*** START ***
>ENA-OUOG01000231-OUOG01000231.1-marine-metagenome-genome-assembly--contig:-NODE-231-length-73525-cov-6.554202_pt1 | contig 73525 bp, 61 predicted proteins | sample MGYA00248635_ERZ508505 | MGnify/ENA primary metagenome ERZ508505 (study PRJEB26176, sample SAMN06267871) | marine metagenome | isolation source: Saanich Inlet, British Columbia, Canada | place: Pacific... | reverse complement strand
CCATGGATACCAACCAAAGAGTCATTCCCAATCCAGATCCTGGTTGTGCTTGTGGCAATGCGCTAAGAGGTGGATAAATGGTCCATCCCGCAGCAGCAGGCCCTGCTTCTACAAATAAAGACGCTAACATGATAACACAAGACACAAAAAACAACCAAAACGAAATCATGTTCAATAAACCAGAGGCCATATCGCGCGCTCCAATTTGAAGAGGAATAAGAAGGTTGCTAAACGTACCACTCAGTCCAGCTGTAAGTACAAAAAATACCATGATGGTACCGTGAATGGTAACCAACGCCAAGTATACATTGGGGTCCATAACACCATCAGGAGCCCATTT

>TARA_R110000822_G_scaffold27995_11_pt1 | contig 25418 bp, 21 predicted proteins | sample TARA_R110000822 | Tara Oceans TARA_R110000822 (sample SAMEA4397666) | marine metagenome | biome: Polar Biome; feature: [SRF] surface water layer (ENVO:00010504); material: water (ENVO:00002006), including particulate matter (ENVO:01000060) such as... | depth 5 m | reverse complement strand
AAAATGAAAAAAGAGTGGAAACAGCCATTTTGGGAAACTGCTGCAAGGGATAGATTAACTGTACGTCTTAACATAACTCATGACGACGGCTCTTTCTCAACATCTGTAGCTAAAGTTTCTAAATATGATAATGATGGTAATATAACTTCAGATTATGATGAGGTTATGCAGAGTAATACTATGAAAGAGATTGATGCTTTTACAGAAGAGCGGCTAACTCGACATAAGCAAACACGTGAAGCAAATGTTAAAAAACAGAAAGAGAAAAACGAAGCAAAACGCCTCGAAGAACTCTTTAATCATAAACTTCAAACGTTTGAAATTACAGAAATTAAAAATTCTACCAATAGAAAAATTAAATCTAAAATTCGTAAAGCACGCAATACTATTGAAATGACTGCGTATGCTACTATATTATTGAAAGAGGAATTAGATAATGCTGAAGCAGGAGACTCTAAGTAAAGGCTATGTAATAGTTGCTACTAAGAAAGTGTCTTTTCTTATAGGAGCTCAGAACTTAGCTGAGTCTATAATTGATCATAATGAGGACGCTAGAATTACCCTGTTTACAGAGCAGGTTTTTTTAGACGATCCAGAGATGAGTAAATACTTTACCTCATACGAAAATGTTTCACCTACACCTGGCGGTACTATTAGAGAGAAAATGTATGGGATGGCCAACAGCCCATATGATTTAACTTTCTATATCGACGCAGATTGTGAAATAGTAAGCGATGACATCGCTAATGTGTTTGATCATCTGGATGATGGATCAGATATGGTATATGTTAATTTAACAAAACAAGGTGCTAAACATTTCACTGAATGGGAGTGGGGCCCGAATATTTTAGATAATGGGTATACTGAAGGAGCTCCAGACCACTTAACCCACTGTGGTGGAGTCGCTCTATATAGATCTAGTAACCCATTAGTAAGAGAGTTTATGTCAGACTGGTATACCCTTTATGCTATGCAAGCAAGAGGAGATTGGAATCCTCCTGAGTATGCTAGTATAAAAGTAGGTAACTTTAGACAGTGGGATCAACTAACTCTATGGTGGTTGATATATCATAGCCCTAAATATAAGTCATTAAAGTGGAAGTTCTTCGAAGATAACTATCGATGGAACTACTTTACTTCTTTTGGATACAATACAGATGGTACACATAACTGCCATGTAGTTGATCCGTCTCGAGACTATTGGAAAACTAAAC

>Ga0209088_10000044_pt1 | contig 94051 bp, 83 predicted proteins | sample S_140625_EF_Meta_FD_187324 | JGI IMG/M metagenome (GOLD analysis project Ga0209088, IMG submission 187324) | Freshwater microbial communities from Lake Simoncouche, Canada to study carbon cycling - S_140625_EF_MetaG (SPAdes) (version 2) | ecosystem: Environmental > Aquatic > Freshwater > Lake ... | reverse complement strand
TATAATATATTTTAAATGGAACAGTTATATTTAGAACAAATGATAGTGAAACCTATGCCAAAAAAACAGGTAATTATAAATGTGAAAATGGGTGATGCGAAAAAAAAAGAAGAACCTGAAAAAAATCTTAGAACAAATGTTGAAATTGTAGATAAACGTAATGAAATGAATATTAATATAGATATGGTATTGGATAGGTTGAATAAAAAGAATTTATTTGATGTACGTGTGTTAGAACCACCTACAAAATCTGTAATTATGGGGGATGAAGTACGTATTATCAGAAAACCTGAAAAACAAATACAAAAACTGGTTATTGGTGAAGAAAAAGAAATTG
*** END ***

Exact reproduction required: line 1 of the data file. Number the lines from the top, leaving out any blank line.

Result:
>ENA-OUOG01000231-OUOG01000231.1-marine-metagenome-genome-assembly--contig:-NODE-231-length-73525-cov-6.554202_pt1 | contig 73525 bp, 61 predicted proteins | sample MGYA00248635_ERZ508505 | MGnify/ENA primary metagenome ERZ508505 (study PRJEB26176, sample SAMN06267871) | marine metagenome | isolation source: Saanich Inlet, British Columbia, Canada | place: Pacific... | reverse complement strand